Skip to comments.The best definition of natural born I've seen
Posted on 12/07/2008 10:47:56 PM PST by The Watcher
What might the phrase natural-born citizen of the United States imply under the U.S. Constitution? The phrase has always been obscure due to the lack of any single authoritative source to confer in order to understand the condition of citizenship the phrase recognizes. Learning what the phrase might have meant following the Declaration of Independence, and following the adoption of the Fourteenth Amendment, requires detective work. As with all detective work, eliminating the usual suspects from the beginning goes a long way in quickly solving a case.
(Excerpt) Read more at federalistblog.us ...
The author has researched well. Although not based on case law, the logic and reasoning are clear and easy to follow and seem flawless.
An interesting read but I disagree. Natural Born Citizen means anyone who receives citizenship by birth, and not through a naturalization process.
I get this from two documents by John Jay and Hamilton provided on pg 888-889 of this paper, I think they prove beyond a reasonable doubt that anyone born a US citizen who didn’t renounce that citizenship, can be US president.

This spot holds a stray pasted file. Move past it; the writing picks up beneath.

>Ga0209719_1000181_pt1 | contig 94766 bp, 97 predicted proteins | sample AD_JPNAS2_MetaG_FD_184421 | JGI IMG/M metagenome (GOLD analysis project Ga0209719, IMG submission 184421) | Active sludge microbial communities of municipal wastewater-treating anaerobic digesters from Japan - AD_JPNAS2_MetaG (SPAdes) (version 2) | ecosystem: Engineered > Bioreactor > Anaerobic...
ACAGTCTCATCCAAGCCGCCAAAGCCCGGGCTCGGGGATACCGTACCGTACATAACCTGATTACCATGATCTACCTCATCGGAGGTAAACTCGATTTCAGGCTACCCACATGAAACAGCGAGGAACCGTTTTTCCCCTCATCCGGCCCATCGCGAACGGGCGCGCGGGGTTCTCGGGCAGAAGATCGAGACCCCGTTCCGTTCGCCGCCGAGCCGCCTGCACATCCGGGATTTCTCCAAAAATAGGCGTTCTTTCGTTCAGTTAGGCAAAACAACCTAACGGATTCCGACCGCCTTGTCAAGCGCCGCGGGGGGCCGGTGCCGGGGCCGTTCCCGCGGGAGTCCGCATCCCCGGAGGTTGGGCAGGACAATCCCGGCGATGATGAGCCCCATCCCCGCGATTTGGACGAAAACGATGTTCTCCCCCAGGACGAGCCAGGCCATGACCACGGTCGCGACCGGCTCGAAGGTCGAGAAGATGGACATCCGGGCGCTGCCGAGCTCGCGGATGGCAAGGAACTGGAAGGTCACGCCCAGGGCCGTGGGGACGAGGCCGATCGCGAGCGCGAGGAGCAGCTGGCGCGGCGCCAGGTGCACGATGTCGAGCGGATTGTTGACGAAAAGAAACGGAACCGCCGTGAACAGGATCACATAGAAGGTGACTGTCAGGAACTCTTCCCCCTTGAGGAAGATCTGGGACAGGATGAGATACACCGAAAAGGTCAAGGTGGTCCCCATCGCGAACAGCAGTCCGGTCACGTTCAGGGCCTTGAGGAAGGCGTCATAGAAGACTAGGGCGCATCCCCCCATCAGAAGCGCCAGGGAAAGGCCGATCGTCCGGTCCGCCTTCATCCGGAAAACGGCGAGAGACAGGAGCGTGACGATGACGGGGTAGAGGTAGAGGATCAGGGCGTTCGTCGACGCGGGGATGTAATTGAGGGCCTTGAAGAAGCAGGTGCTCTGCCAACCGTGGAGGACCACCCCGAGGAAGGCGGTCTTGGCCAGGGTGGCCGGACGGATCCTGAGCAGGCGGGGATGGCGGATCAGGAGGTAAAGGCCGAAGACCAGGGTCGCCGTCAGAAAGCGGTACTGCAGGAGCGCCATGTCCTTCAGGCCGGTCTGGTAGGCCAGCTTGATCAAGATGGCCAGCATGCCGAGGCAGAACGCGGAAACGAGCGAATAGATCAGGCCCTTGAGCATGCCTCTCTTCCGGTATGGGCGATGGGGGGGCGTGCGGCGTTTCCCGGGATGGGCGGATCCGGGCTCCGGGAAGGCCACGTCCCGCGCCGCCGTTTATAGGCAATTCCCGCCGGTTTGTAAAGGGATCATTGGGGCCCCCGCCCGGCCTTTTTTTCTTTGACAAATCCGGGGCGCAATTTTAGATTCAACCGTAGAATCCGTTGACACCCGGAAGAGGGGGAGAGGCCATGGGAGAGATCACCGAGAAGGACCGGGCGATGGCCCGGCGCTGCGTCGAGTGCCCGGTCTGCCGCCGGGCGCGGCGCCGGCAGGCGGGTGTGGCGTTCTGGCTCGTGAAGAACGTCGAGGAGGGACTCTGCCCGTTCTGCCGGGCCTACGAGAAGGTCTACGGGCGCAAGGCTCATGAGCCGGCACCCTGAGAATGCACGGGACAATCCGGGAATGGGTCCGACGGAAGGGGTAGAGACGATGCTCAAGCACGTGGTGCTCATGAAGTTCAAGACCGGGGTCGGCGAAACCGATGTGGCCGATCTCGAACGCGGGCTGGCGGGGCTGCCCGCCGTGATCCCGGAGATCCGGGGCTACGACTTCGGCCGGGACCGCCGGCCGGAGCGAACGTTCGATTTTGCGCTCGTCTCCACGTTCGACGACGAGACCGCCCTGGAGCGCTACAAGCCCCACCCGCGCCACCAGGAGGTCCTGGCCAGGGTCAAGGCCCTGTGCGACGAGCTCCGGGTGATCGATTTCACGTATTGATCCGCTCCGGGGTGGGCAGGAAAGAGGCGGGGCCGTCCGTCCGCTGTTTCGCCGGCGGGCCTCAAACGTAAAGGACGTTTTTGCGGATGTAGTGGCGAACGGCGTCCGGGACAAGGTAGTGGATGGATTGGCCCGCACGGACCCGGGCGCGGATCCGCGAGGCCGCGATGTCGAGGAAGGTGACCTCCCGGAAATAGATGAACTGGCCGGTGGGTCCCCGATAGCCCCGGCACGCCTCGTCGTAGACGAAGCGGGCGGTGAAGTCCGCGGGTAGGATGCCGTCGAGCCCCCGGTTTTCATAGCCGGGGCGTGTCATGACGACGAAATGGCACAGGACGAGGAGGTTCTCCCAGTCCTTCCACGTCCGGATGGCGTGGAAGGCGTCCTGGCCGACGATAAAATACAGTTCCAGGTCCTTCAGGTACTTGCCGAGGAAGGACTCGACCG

Welcome to Free Republic.....
I think the case is compelling that it requires a person be a citizen without reliance upon any law.
That is, both parents being citizens, and birth where no other jurisdiction exists.
Those born in the US are citizens not by a law or statute, but by 14th amendment. Hence natural born citizens.
I concur, Natural born is the opposite of Naturalized. There are citizens and non-citizens. Of the citizens, you are either natural born or naturalized. This is not rocket science people.
Follow this: Obama was a dual citizen at birth by his own admission, so when his British/Kenyan citizenship expired he became solely U.S. thus naturalized not natural born ... cannot be natural born citizen if born with dividied citizenship.
Wrong, but nice try. Reach back tot he days of the founders and see what it was they were trying to acvoid in a POTUS ... divided loyalties. Having citizenship in two countries at birth is divided loyalties. If born on a ship at sea under no nation’s flag, what would determine if natural born or not? ... Both parents being American citizens would make the child a natural born citizen.
Well, at least we know if something happens and Obama does not get sworn in, he could go torture the Brits by trying to be Prime Minister!
I believe my link (pg 888-889) show the founders did not share your view of natural born citizenship. Furthermore, there is evidence that at least one former US president (Chester Arthur) was born of one non-US citizen.